Several countries are considering whether to impose stricter capital requirements than are laid down in Basel III. Switzerland is the leading example of this, with the Swiss Financial Markets Supervisory Authority (FINMA) announcing in October 2011 that the capital requirements for Swiss banks would be significantly higher than specified in the Basel III rules. In the UK, the final report of the The Independent Committee on Banking recommended in September 2011 that retail banking activities be backed with a higher level of capital, while the Swedish Central Bank called in May 2011 for Swedish banks to have a higher level of capital than required by Basel III.
European bank stress tests
In response to concerns about the financial robustness of banks in the EU, European bank regulators have carried out a series of stress tests on European banks designed to investigate how the banks would cope with a significant deterioration in economic conditions. The initial tests were coordinated by the Committee of European Bank Supervisors (CEBS, the predecessor to the EBA) in mid-2010, while the second round of stress tests, which were designed to be more challenging, were carried out by the EBA in mid-2011. Both sets of stress tests found that all but a very small number of European banks would still have adequate levels of capital and liquidity in the adverse economic scenarios described in the tests.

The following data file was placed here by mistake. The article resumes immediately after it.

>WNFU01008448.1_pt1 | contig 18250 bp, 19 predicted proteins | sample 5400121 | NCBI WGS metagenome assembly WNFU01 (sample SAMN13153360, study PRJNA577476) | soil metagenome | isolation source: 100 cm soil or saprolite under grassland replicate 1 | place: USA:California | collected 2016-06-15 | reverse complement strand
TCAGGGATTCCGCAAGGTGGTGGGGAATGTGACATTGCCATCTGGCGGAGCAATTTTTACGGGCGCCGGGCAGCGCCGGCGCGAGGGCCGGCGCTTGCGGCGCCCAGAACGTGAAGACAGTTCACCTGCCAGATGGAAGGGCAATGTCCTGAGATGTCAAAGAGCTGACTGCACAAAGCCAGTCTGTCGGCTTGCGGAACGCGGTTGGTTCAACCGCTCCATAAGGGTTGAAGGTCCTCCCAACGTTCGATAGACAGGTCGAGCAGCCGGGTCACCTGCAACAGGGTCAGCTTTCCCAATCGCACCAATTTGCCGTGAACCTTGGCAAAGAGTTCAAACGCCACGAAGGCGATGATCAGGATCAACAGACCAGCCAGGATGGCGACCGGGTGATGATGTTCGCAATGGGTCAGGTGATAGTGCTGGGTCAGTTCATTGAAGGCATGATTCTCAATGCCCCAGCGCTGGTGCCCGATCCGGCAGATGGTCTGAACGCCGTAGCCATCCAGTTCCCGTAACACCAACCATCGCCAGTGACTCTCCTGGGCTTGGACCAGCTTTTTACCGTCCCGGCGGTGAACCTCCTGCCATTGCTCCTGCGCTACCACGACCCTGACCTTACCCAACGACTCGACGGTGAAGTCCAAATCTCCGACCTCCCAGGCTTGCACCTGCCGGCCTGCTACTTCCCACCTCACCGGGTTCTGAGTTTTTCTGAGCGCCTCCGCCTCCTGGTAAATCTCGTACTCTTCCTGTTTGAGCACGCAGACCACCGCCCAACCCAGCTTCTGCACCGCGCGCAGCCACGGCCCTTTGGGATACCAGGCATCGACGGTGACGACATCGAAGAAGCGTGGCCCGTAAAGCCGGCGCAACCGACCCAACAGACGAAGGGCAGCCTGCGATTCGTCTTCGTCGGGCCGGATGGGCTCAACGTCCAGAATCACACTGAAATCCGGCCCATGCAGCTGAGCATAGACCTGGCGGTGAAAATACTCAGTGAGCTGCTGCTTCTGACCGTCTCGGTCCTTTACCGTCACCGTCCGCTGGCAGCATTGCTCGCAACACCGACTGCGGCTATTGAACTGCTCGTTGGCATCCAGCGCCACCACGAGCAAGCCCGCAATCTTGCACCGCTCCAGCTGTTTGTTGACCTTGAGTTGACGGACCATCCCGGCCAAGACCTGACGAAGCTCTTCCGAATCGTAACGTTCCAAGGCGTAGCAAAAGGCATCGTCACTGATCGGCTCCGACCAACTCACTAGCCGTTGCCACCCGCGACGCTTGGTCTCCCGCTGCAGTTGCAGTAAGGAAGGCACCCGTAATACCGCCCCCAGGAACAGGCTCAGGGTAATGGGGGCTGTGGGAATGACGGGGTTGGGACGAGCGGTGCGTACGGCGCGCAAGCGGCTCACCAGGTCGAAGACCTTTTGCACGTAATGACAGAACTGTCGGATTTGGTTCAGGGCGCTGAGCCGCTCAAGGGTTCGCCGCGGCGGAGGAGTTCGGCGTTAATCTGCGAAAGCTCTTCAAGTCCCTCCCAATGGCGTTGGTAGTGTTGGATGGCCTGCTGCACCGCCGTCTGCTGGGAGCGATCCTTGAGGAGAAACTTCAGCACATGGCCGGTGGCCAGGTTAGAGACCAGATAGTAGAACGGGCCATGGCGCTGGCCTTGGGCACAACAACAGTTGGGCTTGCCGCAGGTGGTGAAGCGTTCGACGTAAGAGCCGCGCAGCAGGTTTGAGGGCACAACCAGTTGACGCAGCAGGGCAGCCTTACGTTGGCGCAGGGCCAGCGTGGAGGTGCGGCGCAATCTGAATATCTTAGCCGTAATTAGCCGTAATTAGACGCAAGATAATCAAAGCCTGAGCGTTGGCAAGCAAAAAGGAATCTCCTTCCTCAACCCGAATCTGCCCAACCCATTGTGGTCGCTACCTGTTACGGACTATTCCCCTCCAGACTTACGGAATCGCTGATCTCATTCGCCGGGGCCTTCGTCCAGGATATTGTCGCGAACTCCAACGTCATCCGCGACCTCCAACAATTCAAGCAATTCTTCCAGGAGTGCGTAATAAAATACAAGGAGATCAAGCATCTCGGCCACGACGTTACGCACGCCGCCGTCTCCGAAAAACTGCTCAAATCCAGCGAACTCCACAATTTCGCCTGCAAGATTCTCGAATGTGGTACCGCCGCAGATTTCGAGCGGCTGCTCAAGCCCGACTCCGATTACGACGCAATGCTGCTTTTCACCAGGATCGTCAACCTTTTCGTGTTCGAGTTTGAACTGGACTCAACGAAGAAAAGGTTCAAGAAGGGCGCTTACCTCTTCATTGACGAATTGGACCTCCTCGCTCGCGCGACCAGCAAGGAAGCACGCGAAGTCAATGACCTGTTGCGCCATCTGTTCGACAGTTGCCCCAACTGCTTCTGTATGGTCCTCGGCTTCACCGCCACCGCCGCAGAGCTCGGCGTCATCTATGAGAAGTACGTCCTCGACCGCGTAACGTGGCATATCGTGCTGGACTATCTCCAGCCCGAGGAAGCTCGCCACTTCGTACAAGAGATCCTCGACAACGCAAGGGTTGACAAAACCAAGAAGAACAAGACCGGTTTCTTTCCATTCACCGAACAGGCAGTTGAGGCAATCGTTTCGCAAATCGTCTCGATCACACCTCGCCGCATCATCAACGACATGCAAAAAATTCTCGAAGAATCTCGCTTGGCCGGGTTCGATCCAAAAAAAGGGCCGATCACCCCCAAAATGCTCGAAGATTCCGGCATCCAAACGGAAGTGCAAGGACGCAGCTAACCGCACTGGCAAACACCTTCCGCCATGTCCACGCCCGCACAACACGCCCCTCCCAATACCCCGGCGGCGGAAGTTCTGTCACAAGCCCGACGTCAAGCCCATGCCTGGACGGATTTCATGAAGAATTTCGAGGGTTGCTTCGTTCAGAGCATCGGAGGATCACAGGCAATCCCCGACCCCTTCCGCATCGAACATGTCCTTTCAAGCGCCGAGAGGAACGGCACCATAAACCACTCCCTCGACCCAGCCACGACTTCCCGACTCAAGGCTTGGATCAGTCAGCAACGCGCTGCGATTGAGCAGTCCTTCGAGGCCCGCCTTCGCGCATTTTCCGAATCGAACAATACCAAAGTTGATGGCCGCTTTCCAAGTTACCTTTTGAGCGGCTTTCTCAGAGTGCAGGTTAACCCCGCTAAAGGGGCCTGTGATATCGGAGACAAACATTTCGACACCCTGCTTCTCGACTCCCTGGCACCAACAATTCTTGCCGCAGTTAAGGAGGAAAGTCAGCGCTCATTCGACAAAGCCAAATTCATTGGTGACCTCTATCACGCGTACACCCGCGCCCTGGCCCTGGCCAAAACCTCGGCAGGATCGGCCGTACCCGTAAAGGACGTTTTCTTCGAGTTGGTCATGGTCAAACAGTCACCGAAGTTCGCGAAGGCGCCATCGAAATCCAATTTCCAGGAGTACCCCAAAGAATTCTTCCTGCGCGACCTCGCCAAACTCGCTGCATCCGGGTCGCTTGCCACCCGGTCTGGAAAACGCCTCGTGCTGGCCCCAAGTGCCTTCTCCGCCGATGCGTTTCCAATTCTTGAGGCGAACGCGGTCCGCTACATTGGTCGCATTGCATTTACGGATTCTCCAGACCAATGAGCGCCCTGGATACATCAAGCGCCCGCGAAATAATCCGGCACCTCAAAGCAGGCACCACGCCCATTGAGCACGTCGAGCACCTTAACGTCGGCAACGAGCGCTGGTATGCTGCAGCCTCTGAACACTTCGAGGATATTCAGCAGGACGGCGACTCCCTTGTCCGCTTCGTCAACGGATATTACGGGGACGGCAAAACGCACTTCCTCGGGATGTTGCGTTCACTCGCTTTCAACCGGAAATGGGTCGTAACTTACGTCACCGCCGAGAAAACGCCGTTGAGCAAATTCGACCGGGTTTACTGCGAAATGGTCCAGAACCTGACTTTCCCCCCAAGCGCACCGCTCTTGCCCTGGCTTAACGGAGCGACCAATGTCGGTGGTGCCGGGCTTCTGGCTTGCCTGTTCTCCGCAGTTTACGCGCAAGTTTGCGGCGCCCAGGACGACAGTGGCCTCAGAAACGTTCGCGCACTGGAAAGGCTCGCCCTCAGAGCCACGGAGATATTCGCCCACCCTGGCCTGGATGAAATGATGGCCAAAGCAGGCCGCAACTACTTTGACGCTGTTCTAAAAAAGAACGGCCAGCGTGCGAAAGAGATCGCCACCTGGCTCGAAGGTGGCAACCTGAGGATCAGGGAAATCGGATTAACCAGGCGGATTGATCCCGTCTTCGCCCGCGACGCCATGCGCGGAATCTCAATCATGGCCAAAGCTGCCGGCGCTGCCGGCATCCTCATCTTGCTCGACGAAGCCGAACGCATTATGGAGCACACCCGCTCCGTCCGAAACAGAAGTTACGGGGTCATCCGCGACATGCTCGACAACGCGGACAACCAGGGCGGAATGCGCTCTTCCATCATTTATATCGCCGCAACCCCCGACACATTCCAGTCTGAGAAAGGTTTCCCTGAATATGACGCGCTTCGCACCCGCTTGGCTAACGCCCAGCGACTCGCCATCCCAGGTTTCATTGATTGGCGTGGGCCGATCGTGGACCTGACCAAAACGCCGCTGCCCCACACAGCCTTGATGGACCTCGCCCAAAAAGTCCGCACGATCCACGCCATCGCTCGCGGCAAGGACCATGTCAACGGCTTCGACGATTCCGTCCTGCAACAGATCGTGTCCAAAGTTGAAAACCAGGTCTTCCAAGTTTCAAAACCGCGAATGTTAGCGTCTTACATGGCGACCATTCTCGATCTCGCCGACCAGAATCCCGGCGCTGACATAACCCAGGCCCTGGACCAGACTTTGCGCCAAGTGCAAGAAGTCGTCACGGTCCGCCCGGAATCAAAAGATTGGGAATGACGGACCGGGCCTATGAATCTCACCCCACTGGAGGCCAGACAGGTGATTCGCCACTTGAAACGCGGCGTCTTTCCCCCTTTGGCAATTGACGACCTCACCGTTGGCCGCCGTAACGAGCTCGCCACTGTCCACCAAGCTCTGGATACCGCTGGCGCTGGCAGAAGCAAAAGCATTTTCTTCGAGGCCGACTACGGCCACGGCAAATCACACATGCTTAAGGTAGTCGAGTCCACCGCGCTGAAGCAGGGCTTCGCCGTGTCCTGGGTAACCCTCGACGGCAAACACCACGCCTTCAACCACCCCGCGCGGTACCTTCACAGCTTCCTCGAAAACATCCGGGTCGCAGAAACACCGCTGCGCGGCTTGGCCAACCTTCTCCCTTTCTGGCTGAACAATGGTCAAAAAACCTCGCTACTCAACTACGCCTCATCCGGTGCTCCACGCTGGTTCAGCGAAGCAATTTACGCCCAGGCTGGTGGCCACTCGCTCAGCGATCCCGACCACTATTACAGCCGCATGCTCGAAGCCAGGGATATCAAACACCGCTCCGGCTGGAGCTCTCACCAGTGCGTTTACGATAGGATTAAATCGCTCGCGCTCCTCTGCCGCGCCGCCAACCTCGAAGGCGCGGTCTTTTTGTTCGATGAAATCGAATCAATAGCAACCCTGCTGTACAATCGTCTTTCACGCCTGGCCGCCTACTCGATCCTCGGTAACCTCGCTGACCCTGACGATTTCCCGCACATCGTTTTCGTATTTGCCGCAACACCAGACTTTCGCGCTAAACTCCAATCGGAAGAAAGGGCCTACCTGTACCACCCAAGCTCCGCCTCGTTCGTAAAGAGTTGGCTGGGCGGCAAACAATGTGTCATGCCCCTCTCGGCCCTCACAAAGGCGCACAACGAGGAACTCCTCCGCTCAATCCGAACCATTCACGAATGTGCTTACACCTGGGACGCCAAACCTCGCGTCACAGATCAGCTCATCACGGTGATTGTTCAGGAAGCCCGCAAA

However, both these stress tests were criticized for not taking sufficient account of the effects of the sovereign debt crisis in the peripheral economies of the euro zone. In response to these criticisms, the EBA updated the second (2011) round of stress tests in October 2011 to take full account of changes in the prices of the sovereign debt. At the same time, the EU and the EBA ordered that EU banks raise their levels of core Tier 1 capital to 9% of risk-weighted assets (measured using the Basel III rules) by 30 June 2012. The EBA published the final results of this Capital Exercise, which will require several European banks to raise significant amounts of capital, on 8 December 2011.
There is a wealth of information available on the Basel III rules. The Basel III documents produced by the Basel Committee and a range of supporting materials can be found on the BIS website.